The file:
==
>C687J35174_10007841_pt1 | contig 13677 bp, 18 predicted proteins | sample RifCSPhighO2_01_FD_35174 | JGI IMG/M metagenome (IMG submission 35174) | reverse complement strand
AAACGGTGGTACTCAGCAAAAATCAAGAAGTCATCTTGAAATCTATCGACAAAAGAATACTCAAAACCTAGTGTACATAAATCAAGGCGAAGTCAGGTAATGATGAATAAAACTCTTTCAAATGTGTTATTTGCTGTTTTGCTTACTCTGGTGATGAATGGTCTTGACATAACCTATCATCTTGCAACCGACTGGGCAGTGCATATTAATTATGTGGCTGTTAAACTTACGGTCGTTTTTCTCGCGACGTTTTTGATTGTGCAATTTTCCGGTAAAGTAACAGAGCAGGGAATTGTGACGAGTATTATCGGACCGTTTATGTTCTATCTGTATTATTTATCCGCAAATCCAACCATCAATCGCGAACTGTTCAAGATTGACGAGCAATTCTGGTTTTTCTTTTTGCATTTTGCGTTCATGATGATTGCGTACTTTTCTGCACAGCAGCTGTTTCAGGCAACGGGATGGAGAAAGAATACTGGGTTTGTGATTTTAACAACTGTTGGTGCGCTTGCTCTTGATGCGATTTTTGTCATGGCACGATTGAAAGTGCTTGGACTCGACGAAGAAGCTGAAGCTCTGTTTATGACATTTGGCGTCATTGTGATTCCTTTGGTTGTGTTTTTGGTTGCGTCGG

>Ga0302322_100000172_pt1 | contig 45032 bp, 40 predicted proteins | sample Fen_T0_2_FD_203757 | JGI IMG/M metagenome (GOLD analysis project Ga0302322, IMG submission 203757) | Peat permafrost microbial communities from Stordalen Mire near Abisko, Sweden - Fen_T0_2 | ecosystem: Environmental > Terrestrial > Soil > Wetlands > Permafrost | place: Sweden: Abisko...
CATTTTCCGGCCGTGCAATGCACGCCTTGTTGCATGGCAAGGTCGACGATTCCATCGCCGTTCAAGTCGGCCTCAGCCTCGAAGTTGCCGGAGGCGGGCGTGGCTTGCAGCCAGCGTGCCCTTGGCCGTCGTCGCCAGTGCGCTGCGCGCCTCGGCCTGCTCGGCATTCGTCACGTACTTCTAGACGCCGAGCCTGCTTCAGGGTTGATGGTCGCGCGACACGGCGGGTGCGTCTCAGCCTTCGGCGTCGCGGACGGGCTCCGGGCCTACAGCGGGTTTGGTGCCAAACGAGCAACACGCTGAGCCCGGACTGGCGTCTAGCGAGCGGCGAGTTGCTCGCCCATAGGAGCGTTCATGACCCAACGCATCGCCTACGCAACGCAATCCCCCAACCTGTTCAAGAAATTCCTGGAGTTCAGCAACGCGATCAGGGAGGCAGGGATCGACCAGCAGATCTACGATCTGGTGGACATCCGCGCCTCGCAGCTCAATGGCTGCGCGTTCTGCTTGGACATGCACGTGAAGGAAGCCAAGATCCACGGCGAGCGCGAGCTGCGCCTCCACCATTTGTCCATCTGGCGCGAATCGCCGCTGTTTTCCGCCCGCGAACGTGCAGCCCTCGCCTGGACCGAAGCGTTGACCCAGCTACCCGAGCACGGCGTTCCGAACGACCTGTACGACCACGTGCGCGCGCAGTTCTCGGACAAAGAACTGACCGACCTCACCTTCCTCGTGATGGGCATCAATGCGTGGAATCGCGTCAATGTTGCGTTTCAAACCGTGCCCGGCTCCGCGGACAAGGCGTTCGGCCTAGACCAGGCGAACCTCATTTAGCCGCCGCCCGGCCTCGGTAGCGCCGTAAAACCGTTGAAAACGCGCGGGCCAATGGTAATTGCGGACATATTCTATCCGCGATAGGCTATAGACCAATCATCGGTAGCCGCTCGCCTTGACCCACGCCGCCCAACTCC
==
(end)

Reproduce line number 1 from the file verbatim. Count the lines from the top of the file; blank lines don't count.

>C687J35174_10007841_pt1 | contig 13677 bp, 18 predicted proteins | sample RifCSPhighO2_01_FD_35174 | JGI IMG/M metagenome (IMG submission 35174) | reverse complement strand